Today I decided to have a bonfire. We’ve accumulated quite a pile of garden rubbish this summer, but haven’t dared to have a bonfire as everything was so dry and one stray spark could have had rather serious consequences. Anyway, today is dry and still and so it seems the perfect opportunity to catch up. A big pile of garden rubbish isn’t, however, all that’s needed. Material for kindling and dry woody material for generating some heat are also required. Anyway it started smouldering gently, but without any great enthusiasm, as a result of the complete lack of air movement and I wasn’t sure whether or not it would actually take off.
Whilst musing on the gentle spirals of smoke, lazily twisting this way and that, a phrase from our Eucharistic Prayer kept repeating itself in my mind: “Kindled with the fire of your love”. Kindle is a wonderful word in that context. It generally means to “start a fire”, but in this context is means “to arouse or inspire”. The fire we are talking about is the flame of the Holy Spirit’s love and we are asking to be inspired by it. This love is unconditional and generous beyond imagination. It came upon the disciples at Pentecost (as El Greco so graphically depicts it in his painting of the Pentecost, with the dove hovering overhead):
“Divided tongues, as of fire, appeared among them, and a tongue rested on each of them. All of them were filled with the Holy Spirit and began to speak in other languages, as the Spirit gave them ability.” (Acts 2:2-3)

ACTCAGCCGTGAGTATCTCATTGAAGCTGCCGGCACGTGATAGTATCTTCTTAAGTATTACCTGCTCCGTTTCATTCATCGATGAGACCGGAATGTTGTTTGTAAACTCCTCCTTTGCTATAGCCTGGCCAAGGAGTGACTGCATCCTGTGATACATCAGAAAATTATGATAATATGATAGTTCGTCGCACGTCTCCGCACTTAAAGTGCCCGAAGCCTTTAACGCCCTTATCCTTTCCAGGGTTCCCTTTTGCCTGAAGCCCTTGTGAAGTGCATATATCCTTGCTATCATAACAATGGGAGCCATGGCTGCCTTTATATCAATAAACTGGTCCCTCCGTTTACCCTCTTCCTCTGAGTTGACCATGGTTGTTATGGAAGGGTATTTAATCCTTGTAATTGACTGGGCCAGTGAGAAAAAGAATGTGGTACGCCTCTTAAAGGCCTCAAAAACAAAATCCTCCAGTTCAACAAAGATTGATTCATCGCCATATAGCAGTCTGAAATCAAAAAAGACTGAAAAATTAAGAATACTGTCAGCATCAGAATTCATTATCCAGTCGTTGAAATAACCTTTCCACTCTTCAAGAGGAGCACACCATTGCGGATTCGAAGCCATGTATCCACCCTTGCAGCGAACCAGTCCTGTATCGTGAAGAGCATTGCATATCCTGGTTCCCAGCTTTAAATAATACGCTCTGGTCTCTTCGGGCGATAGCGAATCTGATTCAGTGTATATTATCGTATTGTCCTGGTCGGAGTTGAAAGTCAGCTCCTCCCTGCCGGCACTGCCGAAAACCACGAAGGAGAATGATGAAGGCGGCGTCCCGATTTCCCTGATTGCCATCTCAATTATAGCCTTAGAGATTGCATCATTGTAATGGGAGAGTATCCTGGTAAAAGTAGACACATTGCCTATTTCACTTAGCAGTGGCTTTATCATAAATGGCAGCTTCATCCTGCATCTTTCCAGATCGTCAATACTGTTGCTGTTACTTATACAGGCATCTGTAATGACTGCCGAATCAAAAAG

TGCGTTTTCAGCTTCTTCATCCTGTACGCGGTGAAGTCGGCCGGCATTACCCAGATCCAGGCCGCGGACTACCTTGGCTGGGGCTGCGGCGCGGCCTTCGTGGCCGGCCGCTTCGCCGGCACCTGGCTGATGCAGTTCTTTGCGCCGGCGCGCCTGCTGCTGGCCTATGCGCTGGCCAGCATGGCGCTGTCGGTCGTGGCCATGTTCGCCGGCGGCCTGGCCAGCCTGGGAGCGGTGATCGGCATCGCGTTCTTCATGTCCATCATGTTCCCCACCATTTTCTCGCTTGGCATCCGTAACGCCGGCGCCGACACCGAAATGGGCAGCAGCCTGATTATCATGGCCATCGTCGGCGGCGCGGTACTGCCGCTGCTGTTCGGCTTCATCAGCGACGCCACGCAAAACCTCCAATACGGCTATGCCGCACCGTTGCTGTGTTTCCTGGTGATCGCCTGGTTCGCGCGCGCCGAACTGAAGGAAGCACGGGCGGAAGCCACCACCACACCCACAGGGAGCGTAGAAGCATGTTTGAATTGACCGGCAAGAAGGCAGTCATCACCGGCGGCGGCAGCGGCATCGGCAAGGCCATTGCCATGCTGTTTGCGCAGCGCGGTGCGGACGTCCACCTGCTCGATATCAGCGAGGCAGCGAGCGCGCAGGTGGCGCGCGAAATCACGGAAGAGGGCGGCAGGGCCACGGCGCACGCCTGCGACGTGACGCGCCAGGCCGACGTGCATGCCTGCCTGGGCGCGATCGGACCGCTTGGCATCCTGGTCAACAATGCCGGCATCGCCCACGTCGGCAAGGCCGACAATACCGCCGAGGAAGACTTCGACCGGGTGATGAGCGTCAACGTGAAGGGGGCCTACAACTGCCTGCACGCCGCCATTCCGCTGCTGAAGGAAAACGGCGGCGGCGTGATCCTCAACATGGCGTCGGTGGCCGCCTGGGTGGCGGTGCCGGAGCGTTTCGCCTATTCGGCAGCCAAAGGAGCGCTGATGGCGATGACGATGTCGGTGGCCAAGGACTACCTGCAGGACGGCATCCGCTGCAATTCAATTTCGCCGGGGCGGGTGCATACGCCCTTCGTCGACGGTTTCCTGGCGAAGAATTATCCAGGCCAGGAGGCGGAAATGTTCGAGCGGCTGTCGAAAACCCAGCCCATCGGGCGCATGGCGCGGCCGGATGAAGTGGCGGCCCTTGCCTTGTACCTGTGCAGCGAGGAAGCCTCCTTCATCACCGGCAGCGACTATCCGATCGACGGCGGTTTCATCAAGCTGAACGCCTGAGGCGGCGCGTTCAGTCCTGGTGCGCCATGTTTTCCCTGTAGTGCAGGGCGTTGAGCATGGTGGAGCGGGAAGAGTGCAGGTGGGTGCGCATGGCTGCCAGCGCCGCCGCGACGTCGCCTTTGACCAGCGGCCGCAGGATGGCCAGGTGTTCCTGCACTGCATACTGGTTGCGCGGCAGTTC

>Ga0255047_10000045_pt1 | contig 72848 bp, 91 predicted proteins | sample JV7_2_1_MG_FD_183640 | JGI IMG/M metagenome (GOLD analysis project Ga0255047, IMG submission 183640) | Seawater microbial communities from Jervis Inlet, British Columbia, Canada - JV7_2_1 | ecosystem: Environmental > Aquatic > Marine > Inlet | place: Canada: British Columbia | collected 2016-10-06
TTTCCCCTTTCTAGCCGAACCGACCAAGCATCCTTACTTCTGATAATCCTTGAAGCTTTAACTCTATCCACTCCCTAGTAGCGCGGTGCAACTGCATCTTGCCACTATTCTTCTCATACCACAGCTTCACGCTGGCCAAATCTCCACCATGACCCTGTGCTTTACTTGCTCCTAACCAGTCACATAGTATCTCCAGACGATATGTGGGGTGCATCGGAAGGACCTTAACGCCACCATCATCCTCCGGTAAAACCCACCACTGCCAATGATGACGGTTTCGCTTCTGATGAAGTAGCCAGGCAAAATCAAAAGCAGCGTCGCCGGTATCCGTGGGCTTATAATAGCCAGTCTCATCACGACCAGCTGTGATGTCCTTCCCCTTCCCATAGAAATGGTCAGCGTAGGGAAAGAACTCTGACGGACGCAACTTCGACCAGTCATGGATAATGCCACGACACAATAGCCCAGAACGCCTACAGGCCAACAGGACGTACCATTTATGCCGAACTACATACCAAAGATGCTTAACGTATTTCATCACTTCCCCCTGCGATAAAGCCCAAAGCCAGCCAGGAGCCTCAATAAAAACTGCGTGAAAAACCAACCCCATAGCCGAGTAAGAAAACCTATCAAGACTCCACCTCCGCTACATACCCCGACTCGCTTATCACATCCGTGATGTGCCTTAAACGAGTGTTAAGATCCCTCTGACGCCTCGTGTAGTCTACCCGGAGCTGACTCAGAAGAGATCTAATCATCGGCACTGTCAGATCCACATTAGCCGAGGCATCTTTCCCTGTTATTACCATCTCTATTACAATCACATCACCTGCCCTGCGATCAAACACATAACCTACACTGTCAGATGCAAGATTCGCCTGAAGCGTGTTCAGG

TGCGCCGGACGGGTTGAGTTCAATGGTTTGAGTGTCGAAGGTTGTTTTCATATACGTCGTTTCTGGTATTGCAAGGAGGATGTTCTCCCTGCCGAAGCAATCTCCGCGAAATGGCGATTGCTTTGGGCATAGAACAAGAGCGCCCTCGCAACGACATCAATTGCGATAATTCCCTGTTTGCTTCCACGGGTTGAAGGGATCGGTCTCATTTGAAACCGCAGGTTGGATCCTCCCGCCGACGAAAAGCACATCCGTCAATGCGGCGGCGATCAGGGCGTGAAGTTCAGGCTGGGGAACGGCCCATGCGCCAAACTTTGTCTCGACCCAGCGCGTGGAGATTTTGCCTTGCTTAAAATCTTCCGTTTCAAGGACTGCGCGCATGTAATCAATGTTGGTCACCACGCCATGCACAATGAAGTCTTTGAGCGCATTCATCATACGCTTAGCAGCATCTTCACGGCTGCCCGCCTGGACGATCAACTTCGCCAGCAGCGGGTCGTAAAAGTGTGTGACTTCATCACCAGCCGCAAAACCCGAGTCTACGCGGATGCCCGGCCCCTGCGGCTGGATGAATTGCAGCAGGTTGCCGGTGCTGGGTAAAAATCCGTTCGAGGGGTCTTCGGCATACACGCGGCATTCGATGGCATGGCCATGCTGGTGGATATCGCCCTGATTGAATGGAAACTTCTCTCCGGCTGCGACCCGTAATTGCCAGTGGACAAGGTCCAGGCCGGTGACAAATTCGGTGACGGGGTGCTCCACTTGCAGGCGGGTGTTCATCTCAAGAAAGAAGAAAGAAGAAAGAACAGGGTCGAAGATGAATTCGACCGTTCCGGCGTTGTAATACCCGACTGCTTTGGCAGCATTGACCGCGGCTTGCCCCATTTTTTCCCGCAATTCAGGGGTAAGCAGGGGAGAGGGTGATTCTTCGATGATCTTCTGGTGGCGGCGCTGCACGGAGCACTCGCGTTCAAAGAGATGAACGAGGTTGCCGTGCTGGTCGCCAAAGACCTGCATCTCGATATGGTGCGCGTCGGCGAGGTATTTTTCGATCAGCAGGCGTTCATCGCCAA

The next bit of the Eucharistic prayer tells us why we should be kindled with this fire? It’s so that we may be: “renewed for the service of your Kingdom”. Not only is that love part of all our Eucharistic Prayers but it’s God’s desire for us to be “on fire” with His love, so that this love may be reflected in our thoughts, our actions, how we interaction with others and in our lives more generally.
So every time we celebrate the Eucharist together, we ask God to: “Send your Holy Spirit upon us and upon this bread and this wine, that, overshadowed by his life-giving power, they may be the Body and Blood of your Son”. So that we may be “Kindled with the fire of Your love and renewed for the service of your Kingdom”.
A book that I keep returning to again and again is called “The Healing Power of the Sacraments” by Jim McManus. In it he reminds us of the words of Matthew 5:23-24: “So when you are offering your gift at the altar, if you remember that your brother or sister has something against you, leave your gift there before the altar and go; first be reconciled to your brother or sister, and then come and offer your gift.”
It’s through being reconciled with one other that we open ourselves to receive the healing power of the Sacrament that is central to our Christian way of life – the Eucharist. Although it is truly God’s desire to have the Spirit fully alight in our lives, all of us face daily temptation and distraction from the world around us. A world which plays by a different set of rules, not driven by the fire of the God’s love. As individuals we are all constantly in need of reconciliation, so as a community of faith let us strive to help each other in that in order to fan the flames and be truly inspired for the service of God’s Kingdom.
The bonfire did get going, but instead of the dove, there were three ospreys hovering overhead.